Your post was packed with great information for those of us who are contemplating audio books. Good luck with yours and thanks for the link to get us here!

  11. Ellis Vidler says:

    Linda, good explanation of the way to get into audio. I especially like the advice on choosing the right scene for narrators to audition with. I made the same mistake on my first one–very little dialogue in the opening scene. Some narrators were willing to do a little more, but some weren’t. I ended up with an ideal voice for my characters, but it was more luck than judgment. I have two other books in production and am happy with both.

  12. S.L. Smith says:

    Hi Linda,
    Thanks for the ideas. I listen to audio books all of the time. Signed up to have my second novel, Running Scared, done by ACX. Thus far, no auditions. I believe there’s a way to request auditions by specified people, but don’t know how to go about acco,polishing that.
    S.L. Smit

  13. Jacquie Biggar says:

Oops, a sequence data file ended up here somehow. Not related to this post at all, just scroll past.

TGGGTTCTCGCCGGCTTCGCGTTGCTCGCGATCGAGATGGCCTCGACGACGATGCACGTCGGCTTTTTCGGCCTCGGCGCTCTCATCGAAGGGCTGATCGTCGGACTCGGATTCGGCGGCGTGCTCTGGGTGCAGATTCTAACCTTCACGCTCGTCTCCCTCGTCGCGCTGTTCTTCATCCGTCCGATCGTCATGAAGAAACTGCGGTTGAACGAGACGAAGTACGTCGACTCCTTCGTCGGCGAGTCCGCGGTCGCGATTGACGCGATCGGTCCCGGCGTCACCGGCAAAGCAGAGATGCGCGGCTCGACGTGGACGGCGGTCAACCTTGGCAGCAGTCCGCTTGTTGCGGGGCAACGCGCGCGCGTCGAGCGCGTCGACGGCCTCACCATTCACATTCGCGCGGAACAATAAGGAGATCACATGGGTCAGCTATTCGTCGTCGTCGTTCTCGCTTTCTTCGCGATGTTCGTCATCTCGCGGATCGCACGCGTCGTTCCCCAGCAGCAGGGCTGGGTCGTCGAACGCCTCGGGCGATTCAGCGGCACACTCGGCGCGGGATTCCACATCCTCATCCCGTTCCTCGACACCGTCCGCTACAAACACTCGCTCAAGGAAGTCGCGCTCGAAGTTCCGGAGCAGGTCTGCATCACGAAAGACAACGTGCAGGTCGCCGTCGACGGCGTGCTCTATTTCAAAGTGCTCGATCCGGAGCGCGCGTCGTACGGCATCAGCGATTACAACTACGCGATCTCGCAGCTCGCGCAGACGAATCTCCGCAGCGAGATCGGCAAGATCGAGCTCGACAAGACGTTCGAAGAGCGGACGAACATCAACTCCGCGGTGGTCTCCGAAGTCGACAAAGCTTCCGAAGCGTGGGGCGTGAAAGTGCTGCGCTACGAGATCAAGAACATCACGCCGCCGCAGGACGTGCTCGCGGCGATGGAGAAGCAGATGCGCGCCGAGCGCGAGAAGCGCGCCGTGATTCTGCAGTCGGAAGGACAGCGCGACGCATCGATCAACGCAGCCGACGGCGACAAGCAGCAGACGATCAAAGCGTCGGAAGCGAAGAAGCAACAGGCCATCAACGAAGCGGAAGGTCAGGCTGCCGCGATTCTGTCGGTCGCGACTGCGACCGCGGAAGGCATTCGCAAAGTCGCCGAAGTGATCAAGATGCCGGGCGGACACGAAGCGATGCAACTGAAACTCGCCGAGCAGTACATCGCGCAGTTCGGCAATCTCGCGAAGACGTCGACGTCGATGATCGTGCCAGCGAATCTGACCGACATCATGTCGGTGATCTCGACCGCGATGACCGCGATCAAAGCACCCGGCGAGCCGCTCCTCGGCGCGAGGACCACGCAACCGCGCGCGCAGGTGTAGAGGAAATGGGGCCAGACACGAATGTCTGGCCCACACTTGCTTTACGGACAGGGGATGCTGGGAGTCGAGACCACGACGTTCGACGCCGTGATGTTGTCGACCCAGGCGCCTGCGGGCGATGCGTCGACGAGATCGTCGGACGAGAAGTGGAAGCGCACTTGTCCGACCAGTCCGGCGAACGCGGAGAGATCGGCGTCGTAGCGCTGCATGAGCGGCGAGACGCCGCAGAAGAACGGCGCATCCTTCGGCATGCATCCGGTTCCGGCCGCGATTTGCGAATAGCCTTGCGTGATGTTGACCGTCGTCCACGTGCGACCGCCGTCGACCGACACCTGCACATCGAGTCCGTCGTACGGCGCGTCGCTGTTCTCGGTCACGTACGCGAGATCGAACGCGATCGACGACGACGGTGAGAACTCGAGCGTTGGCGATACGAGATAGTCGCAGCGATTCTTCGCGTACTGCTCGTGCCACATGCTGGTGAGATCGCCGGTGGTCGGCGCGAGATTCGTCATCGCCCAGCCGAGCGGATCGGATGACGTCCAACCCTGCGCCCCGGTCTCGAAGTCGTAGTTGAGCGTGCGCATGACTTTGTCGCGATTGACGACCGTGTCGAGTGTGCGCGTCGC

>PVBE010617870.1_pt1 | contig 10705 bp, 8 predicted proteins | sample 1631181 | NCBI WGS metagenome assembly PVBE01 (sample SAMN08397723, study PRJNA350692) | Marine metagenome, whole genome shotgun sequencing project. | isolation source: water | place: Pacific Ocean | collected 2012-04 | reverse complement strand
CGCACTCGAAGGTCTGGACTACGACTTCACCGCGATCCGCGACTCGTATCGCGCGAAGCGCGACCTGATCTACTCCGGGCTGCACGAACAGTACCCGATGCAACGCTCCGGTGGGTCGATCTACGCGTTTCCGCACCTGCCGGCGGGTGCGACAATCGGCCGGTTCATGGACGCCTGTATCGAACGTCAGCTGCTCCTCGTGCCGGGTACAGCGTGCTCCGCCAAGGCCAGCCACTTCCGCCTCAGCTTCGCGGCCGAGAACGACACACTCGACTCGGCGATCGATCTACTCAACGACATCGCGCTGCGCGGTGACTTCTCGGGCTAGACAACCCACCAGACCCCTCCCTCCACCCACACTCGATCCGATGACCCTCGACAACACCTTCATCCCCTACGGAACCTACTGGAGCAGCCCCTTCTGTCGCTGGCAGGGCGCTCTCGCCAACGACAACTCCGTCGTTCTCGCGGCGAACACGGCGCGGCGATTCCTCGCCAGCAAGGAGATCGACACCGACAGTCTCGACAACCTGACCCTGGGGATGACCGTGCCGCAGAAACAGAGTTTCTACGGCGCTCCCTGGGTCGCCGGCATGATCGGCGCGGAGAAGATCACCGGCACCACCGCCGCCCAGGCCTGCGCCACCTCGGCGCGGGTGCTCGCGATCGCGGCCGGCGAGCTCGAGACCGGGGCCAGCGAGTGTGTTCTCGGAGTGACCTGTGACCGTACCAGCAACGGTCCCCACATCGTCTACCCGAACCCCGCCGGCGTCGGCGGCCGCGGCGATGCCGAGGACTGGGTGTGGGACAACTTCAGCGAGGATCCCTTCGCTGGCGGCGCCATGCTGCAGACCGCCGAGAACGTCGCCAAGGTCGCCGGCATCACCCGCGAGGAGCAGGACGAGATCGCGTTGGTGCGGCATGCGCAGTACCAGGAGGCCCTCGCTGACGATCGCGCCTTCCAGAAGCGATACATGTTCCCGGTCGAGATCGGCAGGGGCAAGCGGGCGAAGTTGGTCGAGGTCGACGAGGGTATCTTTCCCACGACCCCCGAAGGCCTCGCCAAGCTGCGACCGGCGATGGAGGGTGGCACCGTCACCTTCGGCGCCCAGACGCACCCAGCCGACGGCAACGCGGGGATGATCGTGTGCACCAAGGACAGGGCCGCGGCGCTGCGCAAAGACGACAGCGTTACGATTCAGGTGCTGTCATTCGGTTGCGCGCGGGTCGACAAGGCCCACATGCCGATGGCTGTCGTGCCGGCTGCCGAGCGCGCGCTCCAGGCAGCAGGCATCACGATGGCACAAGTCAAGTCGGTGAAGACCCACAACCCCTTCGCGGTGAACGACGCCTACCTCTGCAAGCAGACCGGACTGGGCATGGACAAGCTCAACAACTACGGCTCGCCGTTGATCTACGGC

ty for sharing this insight into making an audio book. I’ve been reading a lot about this lately and was wondering how the costs broke down. Also appreciate the advice on sending in dialogue I probably would have done the same as you 🙂

  14. Beth Browne says:

    Stay tuned for Part 2 tomorrow! I’ve entered you all into a drawing for a free audiobook from Linda Lovely. I’ll draw on Saturday and the winner will be notified via email. Good luck, everyone!!

  15. Linda Lovely says:

    S.L., you said you weren’t sure how to go about requesting auditions in ACX. You can search for narrators in the ACX database with the qualifications you’re looking for, e.g. age, gender, accent, etc. Listen to the samples the narrators have posted. If you like one of the voices, you can send a message to the narrator through ACX asking them if they’d be willing to audition for your book. If you take this route, be sure to tell them why it’s a good match and how you plan to promote it.

  16. Diane Kratz says:

    Making an audio book for me is a must. My husband who is my biggest supporter drive a truck and doesn’t have time to read. This would be the only way he could read (hear) my book.

    To be honest, I’ve never purchased and audio book. I have a smart phone but didn’t know I could use it for this. Now that I know, I will!

    Thank you for the informative post. I hope you do more on this topic!

    Diane Kratz

  17. Beth Browne says:

    Congratulations Jacquie Biggar! You won the random drawing for a free audiobook of DEAR KILLER from Linda Lovely! Thanks to everyone for participating!

Leave a Reply

Your email address will not be published. Required fields are marked *